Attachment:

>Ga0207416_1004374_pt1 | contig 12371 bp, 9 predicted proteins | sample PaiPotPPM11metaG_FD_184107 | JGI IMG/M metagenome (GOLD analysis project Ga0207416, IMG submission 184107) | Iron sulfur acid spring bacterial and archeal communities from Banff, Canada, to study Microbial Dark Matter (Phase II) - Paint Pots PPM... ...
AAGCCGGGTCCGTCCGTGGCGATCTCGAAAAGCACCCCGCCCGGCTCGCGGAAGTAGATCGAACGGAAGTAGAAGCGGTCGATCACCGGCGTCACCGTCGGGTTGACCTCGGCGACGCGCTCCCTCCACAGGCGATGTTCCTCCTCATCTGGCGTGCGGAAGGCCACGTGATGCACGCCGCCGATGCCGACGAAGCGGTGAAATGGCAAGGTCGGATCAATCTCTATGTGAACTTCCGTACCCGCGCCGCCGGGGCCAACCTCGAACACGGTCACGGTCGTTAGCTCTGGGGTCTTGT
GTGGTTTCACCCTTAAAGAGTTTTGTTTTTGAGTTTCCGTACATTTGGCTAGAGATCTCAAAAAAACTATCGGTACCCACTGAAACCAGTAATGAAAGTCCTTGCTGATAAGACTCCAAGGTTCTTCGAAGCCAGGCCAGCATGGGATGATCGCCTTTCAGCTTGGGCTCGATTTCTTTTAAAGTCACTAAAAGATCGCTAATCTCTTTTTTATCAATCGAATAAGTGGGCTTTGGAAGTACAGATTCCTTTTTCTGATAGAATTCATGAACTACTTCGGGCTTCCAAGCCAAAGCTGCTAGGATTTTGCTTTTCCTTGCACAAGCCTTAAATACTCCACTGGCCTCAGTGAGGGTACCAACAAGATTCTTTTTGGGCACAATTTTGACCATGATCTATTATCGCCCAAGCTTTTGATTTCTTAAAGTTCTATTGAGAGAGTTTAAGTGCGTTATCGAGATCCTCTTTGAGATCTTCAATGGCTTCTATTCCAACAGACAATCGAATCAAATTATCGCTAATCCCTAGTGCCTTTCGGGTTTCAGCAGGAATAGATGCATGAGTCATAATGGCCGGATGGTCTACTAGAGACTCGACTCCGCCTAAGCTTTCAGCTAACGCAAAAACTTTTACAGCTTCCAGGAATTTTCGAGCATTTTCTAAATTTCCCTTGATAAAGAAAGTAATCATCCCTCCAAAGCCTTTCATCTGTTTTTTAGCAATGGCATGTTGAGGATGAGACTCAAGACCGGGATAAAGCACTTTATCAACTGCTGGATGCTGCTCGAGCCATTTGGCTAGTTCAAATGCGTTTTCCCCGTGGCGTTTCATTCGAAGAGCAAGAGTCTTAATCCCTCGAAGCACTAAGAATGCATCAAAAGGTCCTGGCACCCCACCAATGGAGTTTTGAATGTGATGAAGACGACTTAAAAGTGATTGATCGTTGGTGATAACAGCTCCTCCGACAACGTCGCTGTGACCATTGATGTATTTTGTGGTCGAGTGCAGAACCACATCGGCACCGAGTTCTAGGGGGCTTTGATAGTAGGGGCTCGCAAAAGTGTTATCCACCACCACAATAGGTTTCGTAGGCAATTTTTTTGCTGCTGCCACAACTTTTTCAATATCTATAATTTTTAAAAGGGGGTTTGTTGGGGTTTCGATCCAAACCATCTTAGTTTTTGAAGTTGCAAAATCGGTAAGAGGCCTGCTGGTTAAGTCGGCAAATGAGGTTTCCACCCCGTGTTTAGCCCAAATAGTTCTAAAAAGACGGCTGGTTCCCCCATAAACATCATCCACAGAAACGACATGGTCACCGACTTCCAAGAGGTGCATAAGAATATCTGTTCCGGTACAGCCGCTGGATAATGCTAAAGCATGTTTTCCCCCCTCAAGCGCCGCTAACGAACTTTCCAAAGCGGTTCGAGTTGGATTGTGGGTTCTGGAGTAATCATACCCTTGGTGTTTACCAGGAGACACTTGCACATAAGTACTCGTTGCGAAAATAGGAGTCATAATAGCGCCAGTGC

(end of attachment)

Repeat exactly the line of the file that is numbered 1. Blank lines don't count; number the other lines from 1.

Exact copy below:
>Ga0207416_1004374_pt1 | contig 12371 bp, 9 predicted proteins | sample PaiPotPPM11metaG_FD_184107 | JGI IMG/M metagenome (GOLD analysis project Ga0207416, IMG submission 184107) | Iron sulfur acid spring bacterial and archeal communities from Banff, Canada, to study Microbial Dark Matter (Phase II) - Paint Pots PPM... ...